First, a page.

Overall I think the movie was great, and has been nominated for a few academy awards.1  The costume and set design were excellent and captured what life must have been like in 1920s Copenhagen.  The muted colors with bluish tint along with the cobblestone streets and brick buildings were exquisite.  The camera angles, slightly above eye level, highlighted Redmayne’s femininity.  Casting a cisgender male has been criticized by some but I didn’t see that as a problem as I believe it added to the realism.

Ten years ago I would have been considered cis and the transition as portrayed resonated with me.  By the way there is a transgender actress from the “Boy Meets Girl” series, Rebecca Root.  She plays acisgender woman as a nurse in this movie.   She and many other transwoman consulted on the movie. Seeing transgender actors and actresses in non-trans roles is an important milestone.  Besides, Redmayne is an accomplished actor, and I believe he captured the struggles I face as a transgender woman.

While Redmayne’s acting at times seemed technical and crafted, I felt that also added to the realism as I have often acted my way through life as I presented cis.  Even when learning to present as my feminine self I would have to act out as a woman and mimic women I admired until I was comfortable.  The same thing happens with Einar as he transitions to Lily.   Take for example when Lily was walking down the cobblestone street towards the middle of the movie, a 15-second scene but one that could earn him an acting Oscar.

In contrast, the acting of Vikander was exquisite and at times did not seem like acting, which is the hallmark of a great performance.  I do wish they had expanded on the depth of her character as well as the challenges a partner goes through while the other is transitioning.  Although they did touch on this subject, I think it could have been further developed without taking away from the main story.  I also enjoyed the character of Ulla, the glamorous friend of both Einar/Lily and Gerda, and Amber Heard deserves a nod for her supporting role, both in the movie and with Lily’s transition.

In some reviews there was criticism of the characterization of Einar becoming Lily as sexualized and fraught with femme erotica.  I didn’t get that although I did sense the enjoyment and excitement Einar experienced while touching and wearing stockings.  I think being attractive can be sexy without introducing aspects of erotica or fetishism and I believe the writers pulled that off.  There is a scene when in a dysphoric state Einar rushes to the theatre and pulls clothing and accessories from the rack and stops in front of a mirror.  He quickly discards his male attire, like a suit made of fiberglass, and examines his body while tucking his genitalia.  In another scene, Einar/Lily mimics a girl from behind glass during a peep show.

I also think the surgery procedures could have been explained a bit more especially for the segment of the audience that doesn’t understand the process.  The timeline seemed a bit disjointed with gaps that weren’t explained and others that jumped too quickly.  The ending was somewhat of a cliché with the scarf blowing in the wind; however, I did like the tie-in to his earlier landscape paintings when revisiting his childhood home.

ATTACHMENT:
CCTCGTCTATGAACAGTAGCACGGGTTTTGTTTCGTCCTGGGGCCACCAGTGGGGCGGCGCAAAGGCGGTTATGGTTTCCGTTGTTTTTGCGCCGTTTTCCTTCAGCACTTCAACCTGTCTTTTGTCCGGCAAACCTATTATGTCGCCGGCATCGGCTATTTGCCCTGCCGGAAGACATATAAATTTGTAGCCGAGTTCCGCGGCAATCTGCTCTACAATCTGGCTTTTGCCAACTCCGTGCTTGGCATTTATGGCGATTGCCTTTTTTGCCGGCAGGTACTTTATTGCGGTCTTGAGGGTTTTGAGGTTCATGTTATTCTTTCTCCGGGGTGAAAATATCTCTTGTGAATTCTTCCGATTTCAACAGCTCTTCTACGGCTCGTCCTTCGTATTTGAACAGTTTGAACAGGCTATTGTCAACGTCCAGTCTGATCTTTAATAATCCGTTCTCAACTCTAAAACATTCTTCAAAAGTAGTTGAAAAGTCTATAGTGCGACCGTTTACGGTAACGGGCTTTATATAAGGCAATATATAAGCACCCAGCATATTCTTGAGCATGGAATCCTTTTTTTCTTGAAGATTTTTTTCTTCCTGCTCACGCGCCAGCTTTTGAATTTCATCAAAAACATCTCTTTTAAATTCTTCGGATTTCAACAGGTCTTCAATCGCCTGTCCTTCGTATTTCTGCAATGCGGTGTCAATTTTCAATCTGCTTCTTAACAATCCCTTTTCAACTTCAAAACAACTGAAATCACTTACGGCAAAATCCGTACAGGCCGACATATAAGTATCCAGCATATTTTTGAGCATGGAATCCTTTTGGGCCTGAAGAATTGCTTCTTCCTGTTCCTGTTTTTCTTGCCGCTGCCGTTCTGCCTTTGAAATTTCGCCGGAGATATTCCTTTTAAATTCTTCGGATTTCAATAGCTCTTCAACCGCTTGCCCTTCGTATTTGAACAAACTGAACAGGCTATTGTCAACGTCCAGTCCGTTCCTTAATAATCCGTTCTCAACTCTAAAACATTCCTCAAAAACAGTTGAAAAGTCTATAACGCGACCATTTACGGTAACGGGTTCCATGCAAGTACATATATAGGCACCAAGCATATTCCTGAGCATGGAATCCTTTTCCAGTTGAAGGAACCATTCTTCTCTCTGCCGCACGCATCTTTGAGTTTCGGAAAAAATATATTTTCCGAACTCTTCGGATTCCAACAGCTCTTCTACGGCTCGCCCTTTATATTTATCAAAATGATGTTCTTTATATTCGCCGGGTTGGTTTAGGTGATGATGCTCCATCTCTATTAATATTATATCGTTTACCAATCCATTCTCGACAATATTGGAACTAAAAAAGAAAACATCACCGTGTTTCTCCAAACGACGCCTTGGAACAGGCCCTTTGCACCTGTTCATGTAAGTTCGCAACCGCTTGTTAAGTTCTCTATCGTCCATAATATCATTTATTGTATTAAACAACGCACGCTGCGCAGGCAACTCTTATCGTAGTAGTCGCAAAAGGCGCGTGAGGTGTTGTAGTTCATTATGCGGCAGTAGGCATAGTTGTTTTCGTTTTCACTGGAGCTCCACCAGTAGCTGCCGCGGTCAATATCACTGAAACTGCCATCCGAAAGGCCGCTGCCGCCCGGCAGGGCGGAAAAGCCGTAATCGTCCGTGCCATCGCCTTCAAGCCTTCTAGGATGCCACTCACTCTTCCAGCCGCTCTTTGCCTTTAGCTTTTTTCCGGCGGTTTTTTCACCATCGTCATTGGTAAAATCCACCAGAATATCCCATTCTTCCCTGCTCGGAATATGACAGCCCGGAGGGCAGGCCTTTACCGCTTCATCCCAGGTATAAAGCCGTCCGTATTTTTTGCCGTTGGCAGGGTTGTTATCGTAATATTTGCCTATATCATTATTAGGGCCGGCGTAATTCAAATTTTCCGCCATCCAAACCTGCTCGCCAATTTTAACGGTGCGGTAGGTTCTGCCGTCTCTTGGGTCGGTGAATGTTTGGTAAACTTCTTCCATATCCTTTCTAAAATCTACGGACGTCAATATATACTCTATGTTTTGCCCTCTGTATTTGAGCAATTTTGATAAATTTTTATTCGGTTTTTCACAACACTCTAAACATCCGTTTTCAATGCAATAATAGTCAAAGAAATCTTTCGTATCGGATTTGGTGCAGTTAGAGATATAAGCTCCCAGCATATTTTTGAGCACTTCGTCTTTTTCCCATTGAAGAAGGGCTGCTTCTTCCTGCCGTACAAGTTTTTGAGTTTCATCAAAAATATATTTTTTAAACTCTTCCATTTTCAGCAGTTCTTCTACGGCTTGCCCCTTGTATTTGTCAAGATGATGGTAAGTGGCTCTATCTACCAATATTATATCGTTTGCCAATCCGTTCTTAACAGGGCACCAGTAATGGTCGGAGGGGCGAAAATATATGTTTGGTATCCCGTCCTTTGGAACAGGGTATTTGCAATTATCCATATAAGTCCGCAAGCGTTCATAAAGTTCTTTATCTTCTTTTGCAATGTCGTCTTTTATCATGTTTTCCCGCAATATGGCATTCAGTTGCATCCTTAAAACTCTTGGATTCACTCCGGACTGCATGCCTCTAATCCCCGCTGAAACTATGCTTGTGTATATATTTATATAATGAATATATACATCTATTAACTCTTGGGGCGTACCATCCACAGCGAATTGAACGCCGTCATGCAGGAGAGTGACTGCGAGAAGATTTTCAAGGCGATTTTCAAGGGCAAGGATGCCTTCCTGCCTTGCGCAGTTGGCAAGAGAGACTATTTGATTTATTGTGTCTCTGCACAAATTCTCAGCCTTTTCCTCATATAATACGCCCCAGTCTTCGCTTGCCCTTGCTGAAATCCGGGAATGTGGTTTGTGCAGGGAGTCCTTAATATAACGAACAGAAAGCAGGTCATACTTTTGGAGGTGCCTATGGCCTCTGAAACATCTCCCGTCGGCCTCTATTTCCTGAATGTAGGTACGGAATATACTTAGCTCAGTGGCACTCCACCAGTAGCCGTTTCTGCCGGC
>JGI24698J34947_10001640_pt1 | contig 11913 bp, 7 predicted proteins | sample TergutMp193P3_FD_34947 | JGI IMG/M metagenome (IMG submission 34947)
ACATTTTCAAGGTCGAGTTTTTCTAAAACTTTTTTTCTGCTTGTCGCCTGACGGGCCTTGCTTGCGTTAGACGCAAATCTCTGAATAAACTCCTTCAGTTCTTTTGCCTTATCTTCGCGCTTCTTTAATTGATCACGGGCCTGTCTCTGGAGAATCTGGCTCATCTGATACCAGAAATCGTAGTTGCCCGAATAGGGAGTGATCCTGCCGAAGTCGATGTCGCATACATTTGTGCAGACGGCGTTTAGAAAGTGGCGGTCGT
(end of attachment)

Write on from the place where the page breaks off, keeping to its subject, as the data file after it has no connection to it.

All in all I enjoyed the movie.  To me it was a love story between two people who both endured challenges as one transitioned.  Bottom line is go see the movie and decide for yourself.  I do suggest going with supportive friends, loved ones or both.  P.S. Bring along a few tissues just in case.


Academy Award Nominations for The Danish Girl

  • Best Performance by an Actor in a Leading Role: Eddie Redmayne
  • Best Performance by an Actress in a Supporting Role: Alicia Vikander
  • Best Achievement in Production Design: Eve Stewart and Michael Standish
  • Best Achievement in Costume Design: Paco Delgado

Did you see The Danish Girl? What did you think?

An Interview With Janet Mock

janet_mockAuthor Janet Mock talks being a woman, battling against media sound bites, and her new memoir, Redefining Realness.

by Ron Hogan, BuzzFeed Contributor

On the Life Stories podcast (available on iTunes), memoir writers talk about their lives and the art of writing memoir. Janet Mock’s interview took place the morning after her second appearance on CNN’s Piers Morgan Live — where Morgan showed less interest in discussing Mock’s book, Redefining Realness: My Path to Womanhood, Identity, Love & So Much More, than in attacking her and other trans people for not being sufficiently appreciative of the attention he’d given them, and for getting upset when he said she was “born a boy.” It’s a familiar struggle for Mock. “Ever since I was a child,” she says, “I was fighting, mostly the people I loved, against their ideas of who I should be or who they expected me to be based on what they learned in the world, especially about gender expectations. Trying to explain that to people who want to sound bite my experience in order to entice readers or viewers has been a huge battle.”

[click here to continue reading on BuzzFeed]